There’s also space in the market for resident observation systems, believe Boxfish Research and Transmark Subsea. The two companies signed a partnership agreement in October 2020 to deliver a fully autonomous resident observation ROV, the ARV-i.

The ARV-i combines underwater vehicle, photography and robotics technology from Boxfish Research and underwater power and communications from Transmark Subsea. The goal is for it to be able to spend up to 12 months per deployment underwater, based out of a subsea docking station with battery charging, with wireless communication of data during dive excursions. Every 12 months, it would be exchanged with a replacement and the original refurbished.

“In resident mode, ARV-i can be fully autonomous with its self-piloting systems taking advantage of the existing Boxfish ROV platform, such as the advanced stability and maneuverability of its eight-thruster design,” says Craig Anderson of Boxfish Research. “Additional proprietary artificial intelligence onboard enables the ARV-i to optimize movements within its environment.”

Craig says the vehicle has an array of up to six machine vision cameras and one live 4K navigation camera, and it can deliver 17,000 lumens of lighting for high quality observation underwater. The vehicle weighs only 25kg, making deployment and entry to confined spaces easier, while maximizing the power-to-weight ratio and enabling extended excursion time and range. The ARV-I can carry a range of sensors to monitor underwater assets and assist in navigation.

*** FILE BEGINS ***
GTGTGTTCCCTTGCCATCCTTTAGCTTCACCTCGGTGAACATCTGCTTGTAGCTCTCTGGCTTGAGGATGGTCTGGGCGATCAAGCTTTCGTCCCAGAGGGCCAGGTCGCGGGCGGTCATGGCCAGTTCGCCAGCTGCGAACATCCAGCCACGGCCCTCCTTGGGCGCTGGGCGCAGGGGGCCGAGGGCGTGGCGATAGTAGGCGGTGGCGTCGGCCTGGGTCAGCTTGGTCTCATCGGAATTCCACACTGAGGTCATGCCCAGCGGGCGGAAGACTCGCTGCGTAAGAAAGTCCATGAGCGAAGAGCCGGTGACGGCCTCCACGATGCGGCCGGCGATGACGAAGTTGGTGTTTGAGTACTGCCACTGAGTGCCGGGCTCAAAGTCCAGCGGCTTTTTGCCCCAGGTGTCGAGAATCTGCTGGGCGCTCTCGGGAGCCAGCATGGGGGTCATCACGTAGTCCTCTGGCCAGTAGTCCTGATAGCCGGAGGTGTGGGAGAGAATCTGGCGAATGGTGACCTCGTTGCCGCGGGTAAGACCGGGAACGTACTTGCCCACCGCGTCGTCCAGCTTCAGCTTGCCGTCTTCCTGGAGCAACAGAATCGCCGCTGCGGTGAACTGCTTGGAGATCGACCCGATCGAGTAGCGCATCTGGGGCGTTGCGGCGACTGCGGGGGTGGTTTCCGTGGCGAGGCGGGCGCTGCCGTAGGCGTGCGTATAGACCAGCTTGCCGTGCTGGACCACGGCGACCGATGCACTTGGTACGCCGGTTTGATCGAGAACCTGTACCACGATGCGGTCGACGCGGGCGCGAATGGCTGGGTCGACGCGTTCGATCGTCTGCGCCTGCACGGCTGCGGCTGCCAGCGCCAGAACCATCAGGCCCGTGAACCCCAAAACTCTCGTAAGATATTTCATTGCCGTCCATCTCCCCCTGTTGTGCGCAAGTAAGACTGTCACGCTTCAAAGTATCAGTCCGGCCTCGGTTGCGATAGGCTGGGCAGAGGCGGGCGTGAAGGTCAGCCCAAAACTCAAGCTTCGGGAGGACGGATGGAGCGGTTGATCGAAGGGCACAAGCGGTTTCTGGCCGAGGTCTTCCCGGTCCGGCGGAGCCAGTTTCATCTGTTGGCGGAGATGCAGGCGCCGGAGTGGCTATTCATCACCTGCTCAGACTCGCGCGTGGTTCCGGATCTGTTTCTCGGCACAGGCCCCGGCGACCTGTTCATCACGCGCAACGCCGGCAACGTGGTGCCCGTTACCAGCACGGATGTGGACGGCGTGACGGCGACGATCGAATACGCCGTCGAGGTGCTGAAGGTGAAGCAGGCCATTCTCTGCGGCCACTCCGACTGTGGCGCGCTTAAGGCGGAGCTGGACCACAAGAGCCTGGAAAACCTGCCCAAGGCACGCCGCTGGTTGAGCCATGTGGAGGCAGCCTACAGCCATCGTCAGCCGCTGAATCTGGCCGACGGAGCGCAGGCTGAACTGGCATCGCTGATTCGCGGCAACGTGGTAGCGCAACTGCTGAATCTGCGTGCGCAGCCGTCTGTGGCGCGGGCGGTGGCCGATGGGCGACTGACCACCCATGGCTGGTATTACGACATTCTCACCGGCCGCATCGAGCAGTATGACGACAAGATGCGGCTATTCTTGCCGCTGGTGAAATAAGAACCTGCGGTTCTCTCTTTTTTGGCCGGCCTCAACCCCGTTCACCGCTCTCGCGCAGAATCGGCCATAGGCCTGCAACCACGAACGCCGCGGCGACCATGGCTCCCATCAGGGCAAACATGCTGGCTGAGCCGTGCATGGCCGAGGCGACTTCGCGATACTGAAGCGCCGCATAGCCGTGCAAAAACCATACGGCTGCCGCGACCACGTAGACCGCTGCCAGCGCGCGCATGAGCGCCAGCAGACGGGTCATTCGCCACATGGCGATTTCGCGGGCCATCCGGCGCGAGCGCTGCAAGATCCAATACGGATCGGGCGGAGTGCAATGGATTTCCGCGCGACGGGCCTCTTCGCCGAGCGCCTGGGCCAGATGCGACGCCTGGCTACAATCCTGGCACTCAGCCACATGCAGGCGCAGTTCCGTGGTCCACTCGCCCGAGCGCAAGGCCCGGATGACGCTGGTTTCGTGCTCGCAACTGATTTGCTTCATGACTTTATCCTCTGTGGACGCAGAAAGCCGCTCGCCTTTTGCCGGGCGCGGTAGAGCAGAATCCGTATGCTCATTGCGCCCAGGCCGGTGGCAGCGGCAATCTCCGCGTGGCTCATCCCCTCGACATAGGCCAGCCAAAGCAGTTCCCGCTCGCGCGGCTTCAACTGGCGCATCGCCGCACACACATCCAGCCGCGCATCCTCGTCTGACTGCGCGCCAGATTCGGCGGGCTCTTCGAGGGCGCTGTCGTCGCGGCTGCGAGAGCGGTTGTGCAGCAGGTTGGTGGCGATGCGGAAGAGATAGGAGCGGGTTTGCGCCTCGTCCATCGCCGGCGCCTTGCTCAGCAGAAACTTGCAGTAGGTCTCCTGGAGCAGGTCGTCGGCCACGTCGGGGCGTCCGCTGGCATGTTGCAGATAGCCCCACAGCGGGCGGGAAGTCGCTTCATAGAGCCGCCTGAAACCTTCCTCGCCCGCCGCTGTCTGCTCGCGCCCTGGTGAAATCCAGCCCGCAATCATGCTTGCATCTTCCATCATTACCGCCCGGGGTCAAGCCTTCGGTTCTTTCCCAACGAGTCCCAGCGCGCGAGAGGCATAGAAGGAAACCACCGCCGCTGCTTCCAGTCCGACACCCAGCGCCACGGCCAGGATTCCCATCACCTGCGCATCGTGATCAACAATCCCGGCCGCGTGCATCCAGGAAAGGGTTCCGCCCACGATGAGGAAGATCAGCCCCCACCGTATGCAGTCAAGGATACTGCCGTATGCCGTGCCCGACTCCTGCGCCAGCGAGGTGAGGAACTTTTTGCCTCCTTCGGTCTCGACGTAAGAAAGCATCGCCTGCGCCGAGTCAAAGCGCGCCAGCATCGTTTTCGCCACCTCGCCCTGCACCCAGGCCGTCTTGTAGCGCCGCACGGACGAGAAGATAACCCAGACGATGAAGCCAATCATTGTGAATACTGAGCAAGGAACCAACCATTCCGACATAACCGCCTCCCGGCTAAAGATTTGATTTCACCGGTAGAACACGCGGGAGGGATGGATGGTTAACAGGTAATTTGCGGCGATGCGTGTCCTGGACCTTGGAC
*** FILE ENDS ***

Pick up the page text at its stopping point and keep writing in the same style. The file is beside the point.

ARV-i can also be manually piloted using live video or via a digital twin of the environment, enabled by high-speed optical and acoustic communications between the dock and the vehicle. Piloting of the ROV away from and back to its offshore dock may be performed from distant, land-based locations.

Marcel Bras of Transmark Subsea, says applications include offshore industries that require underwater observation and inspection, including energy, oil and gas, wind farms and aquaculture.

“In fish-farming, for example, ARV-i is able to observe and monitor the whole environment inside the cage,” says Marcel. “On a typical mission in autonomous mode, ARV-i will leave its dock fully-charged and use its onboard processors to detect fish and nets in real-time, allowing it to closely observe the fish while avoiding the nets and other obstacles normally present. During the dive, ARV-i will use its battery of cameras to collect data on the health of the assets including fish biomass, net integrity and water quality.”

“ARV-i will return to its dock for charging via a Transmark Subsea pinless connection, simultaneously sending data to the cloud,” says Mark Bokenfohr of Transmark Subsea. Undocking, docking and mission execution is performed without human intervention; ARV-i uses sonar and computer vision for the purposes of asset mapping, following and obstacle avoidance. Under manual operation, detected objects will appear in the pilot’s display of the digital twin, allowing pilots to follow, inspect or avoid them as necessary.”

The ARV-i is also available as a tethered solution, adds Craig, in conjunction with a subsea tether management system. Up to 8K / 50MP camera systems are be supported in the ARV-i tethered solution

Boxfish’s ARV-i prototype successfully completed trials in May 2021. Sea trials are now underway, with official market release scheduled for October 2021.

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